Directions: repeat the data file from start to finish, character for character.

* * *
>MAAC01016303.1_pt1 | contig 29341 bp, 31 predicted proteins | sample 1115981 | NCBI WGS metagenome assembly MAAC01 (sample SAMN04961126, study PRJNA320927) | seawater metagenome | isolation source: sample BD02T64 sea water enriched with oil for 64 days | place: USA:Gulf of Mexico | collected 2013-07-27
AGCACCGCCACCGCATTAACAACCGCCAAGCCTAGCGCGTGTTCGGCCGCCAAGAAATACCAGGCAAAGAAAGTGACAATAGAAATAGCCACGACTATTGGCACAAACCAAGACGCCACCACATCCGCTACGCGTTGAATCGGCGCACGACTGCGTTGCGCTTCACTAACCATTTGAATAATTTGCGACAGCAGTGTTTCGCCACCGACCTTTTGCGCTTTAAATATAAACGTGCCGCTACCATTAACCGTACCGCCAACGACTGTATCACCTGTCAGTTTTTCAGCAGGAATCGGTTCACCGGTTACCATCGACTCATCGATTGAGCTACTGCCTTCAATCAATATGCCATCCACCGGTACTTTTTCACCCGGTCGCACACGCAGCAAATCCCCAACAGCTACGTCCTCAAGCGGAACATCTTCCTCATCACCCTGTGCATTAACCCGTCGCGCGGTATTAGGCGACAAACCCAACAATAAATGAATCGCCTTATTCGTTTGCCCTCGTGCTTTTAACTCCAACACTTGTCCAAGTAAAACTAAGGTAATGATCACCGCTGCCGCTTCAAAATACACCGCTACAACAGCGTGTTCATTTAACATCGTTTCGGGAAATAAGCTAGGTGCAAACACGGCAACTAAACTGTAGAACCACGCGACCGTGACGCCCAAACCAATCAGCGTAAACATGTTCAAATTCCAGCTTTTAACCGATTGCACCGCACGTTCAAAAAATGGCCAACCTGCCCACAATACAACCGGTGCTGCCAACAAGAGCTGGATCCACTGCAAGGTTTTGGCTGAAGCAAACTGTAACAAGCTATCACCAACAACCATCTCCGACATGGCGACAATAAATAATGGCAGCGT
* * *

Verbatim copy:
>MAAC01016303.1_pt1 | contig 29341 bp, 31 predicted proteins | sample 1115981 | NCBI WGS metagenome assembly MAAC01 (sample SAMN04961126, study PRJNA320927) | seawater metagenome | isolation source: sample BD02T64 sea water enriched with oil for 64 days | place: USA:Gulf of Mexico | collected 2013-07-27
AGCACCGCCACCGCATTAACAACCGCCAAGCCTAGCGCGTGTTCGGCCGCCAAGAAATACCAGGCAAAGAAAGTGACAATAGAAATAGCCACGACTATTGGCACAAACCAAGACGCCACCACATCCGCTACGCGTTGAATCGGCGCACGACTGCGTTGCGCTTCACTAACCATTTGAATAATTTGCGACAGCAGTGTTTCGCCACCGACCTTTTGCGCTTTAAATATAAACGTGCCGCTACCATTAACCGTACCGCCAACGACTGTATCACCTGTCAGTTTTTCAGCAGGAATCGGTTCACCGGTTACCATCGACTCATCGATTGAGCTACTGCCTTCAATCAATATGCCATCCACCGGTACTTTTTCACCCGGTCGCACACGCAGCAAATCCCCAACAGCTACGTCCTCAAGCGGAACATCTTCCTCATCACCCTGTGCATTAACCCGTCGCGCGGTATTAGGCGACAAACCCAACAATAAATGAATCGCCTTATTCGTTTGCCCTCGTGCTTTTAACTCCAACACTTGTCCAAGTAAAACTAAGGTAATGATCACCGCTGCCGCTTCAAAATACACCGCTACAACAGCGTGTTCATTTAACATCGTTTCGGGAAATAAGCTAGGTGCAAACACGGCAACTAAACTGTAGAACCACGCGACCGTGACGCCCAAACCAATCAGCGTAAACATGTTCAAATTCCAGCTTTTAACCGATTGCACCGCACGTTCAAAAAATGGCCAACCTGCCCACAATACAACCGGTGCTGCCAACAAGAGCTGGATCCACTGCAAGGTTTTGGCTGAAGCAAACTGTAACAAGCTATCACCAACAACCATCTCCGACATGGCGACAATAAATAATGGCAGCGT